Another major element of the debate is over the government's surveillance powers. Finn, writing in the Post, said the FBI and prosecutors have "interviewed several current and former senior government officials in connection with the disclosures, sometimes confronting them with evidence of contact with journalists, according to people familiar with the probe."
"Investigators, they said, have conducted extensive analysis of the email accounts and phone records of current and former government officials in a search for links to journalists," he wrote.
The government does not need a warrant to look at government emails and phone records on government-issued devices. But, once it has any evidence of contact between a suspect and a journalist, it can then obtain a warrant to examine private email, phone and text records.
Gen. David H. Petraeus knows all about that. He resigned as CIA director after the FBI discovered emails in what he thought was an anonymous account, which implicated him in an extramarital affair.
Critics of the administration's tactics also contend that its investigation and prosecution of leaks is highly selective. They say the administration is a world-class leaker when it serves its interests.
"[The Obama administration] is a prolific exploiter of exactly those kinds of leaks -- when they can be used to propagandize the citizenry to glorify the president's image as a tough guy, advance his political goals or produce a multi-million-dollar Hollywood film about his greatest conquest ("Zero Dark Thirty," about the killing of Osama bin Laden)," The Guardian's Greenwald wrote.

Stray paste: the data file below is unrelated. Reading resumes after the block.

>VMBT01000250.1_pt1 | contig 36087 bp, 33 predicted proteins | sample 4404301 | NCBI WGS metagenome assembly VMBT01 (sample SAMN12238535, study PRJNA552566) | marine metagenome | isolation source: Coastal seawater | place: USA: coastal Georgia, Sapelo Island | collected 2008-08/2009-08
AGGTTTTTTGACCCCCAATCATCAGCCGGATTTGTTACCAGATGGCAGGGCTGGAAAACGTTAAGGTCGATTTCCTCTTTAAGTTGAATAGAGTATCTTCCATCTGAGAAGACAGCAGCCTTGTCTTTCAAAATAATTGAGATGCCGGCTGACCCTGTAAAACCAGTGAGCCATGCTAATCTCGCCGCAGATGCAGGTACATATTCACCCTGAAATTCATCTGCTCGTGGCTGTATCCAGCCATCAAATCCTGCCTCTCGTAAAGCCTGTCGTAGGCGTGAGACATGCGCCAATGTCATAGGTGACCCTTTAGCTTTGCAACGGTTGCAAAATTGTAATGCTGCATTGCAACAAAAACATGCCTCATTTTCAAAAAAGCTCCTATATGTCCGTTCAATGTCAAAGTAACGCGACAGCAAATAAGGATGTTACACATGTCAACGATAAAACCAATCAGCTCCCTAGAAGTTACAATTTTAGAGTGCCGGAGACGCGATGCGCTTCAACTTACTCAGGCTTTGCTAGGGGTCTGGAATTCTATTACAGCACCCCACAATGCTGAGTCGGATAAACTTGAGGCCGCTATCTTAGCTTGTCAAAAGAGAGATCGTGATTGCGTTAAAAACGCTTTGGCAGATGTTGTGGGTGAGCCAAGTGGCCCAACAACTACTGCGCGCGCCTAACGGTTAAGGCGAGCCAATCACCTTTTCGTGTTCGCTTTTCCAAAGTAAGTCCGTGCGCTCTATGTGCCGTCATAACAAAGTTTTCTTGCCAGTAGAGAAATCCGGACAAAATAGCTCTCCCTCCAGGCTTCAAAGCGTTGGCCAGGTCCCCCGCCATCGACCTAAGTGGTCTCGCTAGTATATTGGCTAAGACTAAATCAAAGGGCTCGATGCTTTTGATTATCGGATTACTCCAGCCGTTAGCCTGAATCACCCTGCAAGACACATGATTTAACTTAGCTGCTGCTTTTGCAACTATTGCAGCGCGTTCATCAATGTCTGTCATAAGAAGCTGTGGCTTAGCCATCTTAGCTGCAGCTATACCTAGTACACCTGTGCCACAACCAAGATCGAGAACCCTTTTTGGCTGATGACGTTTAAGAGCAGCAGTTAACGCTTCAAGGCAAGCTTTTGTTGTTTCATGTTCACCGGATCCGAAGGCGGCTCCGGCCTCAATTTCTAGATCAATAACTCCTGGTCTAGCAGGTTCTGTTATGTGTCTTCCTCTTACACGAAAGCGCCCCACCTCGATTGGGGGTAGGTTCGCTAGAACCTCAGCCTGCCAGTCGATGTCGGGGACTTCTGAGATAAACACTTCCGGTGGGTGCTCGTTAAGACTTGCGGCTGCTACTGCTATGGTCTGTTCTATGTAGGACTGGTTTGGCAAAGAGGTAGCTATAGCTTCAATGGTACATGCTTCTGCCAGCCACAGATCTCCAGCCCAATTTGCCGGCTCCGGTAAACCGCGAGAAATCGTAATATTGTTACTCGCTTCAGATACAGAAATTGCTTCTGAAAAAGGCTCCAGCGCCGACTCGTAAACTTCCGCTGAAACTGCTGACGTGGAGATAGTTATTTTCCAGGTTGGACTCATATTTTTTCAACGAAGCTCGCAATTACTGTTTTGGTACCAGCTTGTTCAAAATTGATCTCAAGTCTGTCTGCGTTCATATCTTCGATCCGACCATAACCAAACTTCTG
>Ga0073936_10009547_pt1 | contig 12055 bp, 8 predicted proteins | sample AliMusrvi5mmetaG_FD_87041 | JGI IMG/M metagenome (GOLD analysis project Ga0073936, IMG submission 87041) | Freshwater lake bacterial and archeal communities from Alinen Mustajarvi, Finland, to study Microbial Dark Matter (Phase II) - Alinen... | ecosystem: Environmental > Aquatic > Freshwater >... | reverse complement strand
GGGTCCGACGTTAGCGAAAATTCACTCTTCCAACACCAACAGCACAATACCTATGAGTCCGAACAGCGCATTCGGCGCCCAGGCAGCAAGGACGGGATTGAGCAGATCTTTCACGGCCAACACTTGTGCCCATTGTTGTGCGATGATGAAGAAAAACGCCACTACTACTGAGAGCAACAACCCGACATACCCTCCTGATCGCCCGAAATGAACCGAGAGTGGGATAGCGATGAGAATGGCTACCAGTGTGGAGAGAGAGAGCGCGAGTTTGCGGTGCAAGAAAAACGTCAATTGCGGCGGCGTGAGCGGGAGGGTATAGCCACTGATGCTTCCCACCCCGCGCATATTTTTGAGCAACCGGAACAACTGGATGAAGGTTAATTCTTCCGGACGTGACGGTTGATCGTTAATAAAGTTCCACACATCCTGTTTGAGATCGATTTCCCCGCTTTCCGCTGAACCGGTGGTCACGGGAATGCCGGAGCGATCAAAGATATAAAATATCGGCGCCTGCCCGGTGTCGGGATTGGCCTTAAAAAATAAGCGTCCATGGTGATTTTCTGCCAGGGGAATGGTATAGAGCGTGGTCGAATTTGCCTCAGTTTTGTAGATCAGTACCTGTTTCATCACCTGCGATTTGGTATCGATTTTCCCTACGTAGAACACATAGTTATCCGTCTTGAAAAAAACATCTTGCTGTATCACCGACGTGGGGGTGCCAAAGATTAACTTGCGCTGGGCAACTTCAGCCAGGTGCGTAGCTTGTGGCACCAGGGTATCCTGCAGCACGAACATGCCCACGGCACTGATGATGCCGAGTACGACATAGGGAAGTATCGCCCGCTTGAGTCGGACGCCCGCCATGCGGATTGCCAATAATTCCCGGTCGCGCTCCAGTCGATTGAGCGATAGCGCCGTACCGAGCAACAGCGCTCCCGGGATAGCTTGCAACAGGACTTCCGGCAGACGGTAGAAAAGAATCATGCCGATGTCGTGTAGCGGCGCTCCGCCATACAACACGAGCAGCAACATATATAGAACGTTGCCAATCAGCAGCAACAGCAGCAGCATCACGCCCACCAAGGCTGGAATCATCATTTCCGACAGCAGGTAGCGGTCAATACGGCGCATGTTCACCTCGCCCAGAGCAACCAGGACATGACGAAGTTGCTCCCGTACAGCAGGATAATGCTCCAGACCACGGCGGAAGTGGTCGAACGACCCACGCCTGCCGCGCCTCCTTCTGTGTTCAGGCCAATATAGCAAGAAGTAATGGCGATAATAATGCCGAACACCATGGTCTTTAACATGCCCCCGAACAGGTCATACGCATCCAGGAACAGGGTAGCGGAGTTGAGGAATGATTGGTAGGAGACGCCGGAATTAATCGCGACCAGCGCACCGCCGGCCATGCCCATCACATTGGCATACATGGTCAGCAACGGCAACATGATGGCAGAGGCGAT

While Westby supports the investigation into the Stuxnet leak, she says that today's technology means there are risks to individual privacy, partially because the Electronic Communications Privacy Act (ECPA) "is very convoluted."
"If people want to ensure their constitutional rights are upheld against unlawful search and seizure and freedom of the press, they need to download all email into their laptop or servers and be sure it is deleted from all ISP servers," she said. Then it becomes a matter of search and seizure and probable cause and requires a court order."
"This is why reporters should never use Gmail or other email services that may, through their lengthy and also convoluted terms of service, say they can keep a copy for whatever purpose they want," she said.
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